(b)abuse or neglect which was chronic and life threatening and did result in the death of one child
(2) [Appellant] has failed to maintain stable and safe housing;
(3) [Appellant] has failed to make any … parental contributions;
(4) [Appellant] has failed to comply with the visitation schedule with her children;
(5) [Appellant] has failed to participate in and successfully complete a qualified parenting program;
(6) [Appellant] has failed to acknowledge and take responsibility for the extreme harm that her children suffered while in her care due to her neglect

         On November 14, 2016, the trial court rendered a judgment, which terminated Appellant's parental rights to her minor children. In a separate document, the trial court issued "Reasons for Judgment, " which set forth the grounds upon which Appellant's rights were terminated. It is from this judgment that Appellant appeals.

         STANDARD OF REVIEW

         It is well-settled that a trial court's findings on factually-intense termination of parental rights issues-including a parent's compliance with a case plan, and whether termination is in the children's best interests-are reviewed on appeal under a manifest error standard of review. State in Interest of T.M.P., 13-1006, p. 21 (La.App. 4 Cir. 10/23/13), 126 So.3d 741, 754.

         DISCUSSION

         Timeliness of Appeal

         Although it is not raised as an assignment of error, DCFS argues that the subject matter jurisdiction lapsed and cannot be re-instated. The judgment terminating parental rights was signed on November 14, 2016. On November 15, 2016, the St. Bernard Parish Sheriff's Office "walked" the judgment to counsel for the Appellant. On December 5, 2016, counsel for Appellant filed a motion for appeal. DCFS moved the trial court to deny the motion for appeal as untimely. The trial court ruled that Appellant's motion for appeal was premature. On December 12, 2016, the trial court mailed the judgment of termination of parental rights to counsel for the State and the parents. On December 15, 2016, counsel for Appellant filed a Notice of Appeal.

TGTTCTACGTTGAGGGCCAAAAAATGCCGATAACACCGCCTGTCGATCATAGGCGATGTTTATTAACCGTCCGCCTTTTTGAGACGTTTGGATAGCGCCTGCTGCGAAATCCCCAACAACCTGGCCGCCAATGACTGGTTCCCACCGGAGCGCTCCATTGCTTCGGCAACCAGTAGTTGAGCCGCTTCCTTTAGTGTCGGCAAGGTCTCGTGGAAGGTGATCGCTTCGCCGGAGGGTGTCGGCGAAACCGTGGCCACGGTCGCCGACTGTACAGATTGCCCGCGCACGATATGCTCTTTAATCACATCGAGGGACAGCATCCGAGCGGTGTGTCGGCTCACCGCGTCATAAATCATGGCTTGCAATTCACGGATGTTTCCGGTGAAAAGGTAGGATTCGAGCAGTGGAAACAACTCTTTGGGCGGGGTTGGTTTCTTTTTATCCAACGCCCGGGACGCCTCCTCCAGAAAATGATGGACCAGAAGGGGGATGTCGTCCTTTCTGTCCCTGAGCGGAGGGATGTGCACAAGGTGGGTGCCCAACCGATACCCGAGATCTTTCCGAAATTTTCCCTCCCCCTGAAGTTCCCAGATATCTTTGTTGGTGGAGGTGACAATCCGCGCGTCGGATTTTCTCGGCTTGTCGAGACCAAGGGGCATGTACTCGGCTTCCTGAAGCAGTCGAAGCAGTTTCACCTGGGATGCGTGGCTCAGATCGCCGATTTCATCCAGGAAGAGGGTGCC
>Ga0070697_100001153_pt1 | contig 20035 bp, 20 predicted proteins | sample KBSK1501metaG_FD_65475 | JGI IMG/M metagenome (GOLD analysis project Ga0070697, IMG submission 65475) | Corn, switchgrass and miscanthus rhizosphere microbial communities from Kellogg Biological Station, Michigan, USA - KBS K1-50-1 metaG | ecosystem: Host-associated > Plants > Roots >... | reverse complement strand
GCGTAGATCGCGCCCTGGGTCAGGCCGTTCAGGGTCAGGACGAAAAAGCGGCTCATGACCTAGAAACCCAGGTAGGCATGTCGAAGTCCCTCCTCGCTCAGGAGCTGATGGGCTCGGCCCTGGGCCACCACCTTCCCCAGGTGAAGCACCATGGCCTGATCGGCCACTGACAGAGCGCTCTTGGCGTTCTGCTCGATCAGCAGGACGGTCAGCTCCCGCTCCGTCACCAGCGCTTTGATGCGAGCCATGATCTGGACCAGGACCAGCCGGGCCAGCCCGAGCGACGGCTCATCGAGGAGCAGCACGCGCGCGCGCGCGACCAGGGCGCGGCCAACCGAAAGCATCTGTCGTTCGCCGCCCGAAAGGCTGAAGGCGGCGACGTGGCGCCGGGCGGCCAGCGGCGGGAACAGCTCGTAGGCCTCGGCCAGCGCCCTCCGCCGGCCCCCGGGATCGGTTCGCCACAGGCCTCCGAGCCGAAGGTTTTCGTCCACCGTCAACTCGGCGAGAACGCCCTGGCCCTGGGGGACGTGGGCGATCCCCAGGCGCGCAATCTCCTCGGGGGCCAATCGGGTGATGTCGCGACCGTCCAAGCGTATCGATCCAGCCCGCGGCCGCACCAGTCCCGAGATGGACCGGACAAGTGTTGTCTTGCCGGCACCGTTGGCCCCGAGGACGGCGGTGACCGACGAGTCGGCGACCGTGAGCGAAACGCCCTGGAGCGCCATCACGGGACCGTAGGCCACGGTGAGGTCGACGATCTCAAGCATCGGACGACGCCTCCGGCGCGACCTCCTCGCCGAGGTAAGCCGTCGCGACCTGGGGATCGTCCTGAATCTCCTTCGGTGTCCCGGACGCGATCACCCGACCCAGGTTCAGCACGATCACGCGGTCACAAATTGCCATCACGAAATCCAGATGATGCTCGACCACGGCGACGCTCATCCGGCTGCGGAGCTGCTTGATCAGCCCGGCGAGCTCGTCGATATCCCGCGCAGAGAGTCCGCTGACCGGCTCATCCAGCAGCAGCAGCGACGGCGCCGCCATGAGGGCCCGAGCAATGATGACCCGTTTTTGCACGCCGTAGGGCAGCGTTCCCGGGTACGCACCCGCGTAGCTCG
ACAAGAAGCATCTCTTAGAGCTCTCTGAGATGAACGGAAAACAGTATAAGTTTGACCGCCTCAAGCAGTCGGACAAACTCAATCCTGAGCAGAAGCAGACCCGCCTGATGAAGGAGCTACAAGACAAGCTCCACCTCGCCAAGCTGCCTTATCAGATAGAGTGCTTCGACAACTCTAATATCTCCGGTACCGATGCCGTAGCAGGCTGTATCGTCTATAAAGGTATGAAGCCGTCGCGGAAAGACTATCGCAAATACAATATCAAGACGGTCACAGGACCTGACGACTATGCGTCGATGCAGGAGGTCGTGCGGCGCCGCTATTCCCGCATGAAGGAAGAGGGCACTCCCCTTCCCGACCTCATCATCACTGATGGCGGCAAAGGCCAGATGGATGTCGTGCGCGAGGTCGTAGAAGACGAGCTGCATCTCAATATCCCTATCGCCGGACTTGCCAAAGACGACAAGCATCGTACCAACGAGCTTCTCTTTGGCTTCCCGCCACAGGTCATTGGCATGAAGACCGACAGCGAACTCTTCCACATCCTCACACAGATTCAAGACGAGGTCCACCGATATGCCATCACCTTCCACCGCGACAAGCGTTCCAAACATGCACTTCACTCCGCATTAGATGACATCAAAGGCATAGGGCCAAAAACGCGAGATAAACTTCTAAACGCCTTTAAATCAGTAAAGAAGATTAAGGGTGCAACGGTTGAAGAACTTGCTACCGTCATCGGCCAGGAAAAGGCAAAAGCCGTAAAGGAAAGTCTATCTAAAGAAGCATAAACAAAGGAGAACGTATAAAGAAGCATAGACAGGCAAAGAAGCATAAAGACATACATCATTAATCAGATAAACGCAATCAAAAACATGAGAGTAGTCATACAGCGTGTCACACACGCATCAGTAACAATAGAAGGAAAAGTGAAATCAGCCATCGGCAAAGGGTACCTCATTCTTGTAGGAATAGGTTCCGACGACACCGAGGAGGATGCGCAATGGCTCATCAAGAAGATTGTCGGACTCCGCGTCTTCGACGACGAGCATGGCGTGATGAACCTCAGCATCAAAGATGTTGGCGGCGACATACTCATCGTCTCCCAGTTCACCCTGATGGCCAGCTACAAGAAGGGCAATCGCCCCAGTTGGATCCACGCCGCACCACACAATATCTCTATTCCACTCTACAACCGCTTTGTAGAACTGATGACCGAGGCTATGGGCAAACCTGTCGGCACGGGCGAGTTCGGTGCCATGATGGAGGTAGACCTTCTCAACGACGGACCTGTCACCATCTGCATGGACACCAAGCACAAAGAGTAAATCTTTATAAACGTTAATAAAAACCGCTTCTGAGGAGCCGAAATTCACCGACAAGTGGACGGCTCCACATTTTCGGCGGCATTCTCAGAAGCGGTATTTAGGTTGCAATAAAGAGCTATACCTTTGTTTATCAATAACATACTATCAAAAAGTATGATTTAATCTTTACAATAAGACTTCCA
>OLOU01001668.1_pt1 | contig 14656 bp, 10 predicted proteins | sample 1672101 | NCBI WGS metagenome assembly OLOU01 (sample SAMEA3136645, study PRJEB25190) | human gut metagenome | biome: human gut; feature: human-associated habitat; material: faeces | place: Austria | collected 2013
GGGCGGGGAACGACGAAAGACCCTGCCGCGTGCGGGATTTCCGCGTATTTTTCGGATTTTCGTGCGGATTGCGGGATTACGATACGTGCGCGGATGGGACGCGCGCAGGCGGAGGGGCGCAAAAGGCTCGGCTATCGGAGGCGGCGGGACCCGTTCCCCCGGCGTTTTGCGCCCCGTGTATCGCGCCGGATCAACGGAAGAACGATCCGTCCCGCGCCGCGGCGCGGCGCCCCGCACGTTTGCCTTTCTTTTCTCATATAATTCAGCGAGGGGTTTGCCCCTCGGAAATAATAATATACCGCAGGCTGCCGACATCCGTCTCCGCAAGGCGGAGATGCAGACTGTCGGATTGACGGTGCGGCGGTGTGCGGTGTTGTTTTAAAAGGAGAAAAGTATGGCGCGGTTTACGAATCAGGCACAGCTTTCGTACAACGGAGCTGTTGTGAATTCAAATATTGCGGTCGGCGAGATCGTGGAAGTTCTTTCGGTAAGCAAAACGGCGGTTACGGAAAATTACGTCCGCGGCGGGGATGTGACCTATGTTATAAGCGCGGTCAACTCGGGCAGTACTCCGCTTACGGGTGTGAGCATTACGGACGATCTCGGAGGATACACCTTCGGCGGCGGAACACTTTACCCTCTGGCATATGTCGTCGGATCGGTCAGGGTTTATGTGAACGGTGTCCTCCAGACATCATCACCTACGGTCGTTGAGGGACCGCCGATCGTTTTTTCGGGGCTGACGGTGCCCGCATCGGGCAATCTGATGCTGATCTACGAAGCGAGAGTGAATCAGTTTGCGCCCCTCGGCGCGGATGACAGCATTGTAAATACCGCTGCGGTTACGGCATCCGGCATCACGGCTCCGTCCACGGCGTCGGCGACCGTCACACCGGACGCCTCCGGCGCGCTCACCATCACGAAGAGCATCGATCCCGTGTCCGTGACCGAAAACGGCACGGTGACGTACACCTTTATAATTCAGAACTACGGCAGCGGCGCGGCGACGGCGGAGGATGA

DCFS asserts that the 25th Judicial District relies on the local custom of personal service through the St. Bernard Parish Sheriffs Office; thus DCFS asserts that the clock for timely filing of a Notice of Appeal begins at that moment. However, Article 332 of the Louisiana Children's Code states, in pertinent part, that "appeals shall be taken within fifteen days from the mailing of the notice of the judgment."[3] (Emphasis added). The "starting point for interpreting a statute is the language of the statute itself." Consumer Prod. Safety Comm'n v. GTE Sylvania, Inc., 447 U.S. 102, 108, 100 S.Ct. 2051, 2056, 64 L.Ed.2d 766 (1980). The legislature is presumed to mean what it plainly says in the text of a statute. Cat's Meow v. City of New Orleans, 98-0601, p. 15 (La. 10/20/98), 720 So.2d 1186, 1198. "Courts must presume that a legislature says in a statute what it means and means in a statute what it says there." State v. Williams, 10-1514, p. 6 (La. 3/15/11), 60 So.3d 1189, 1192. "When a law is clear and unambiguous, and its application does not lead to absurd consequences, it shall be applied as written." Id. In the instant matter, the mailing of the judgment, not the custom or practice of the Sheriff's Office, marked the start of the time delay for filing a Notice of Appeal. Therefore, DCFS's argument that subject matter jurisdiction lapsed is without merit. We find the Notice of Appeal timely and as such, will consider the merits of Appellant's appeal.

         Assignments ...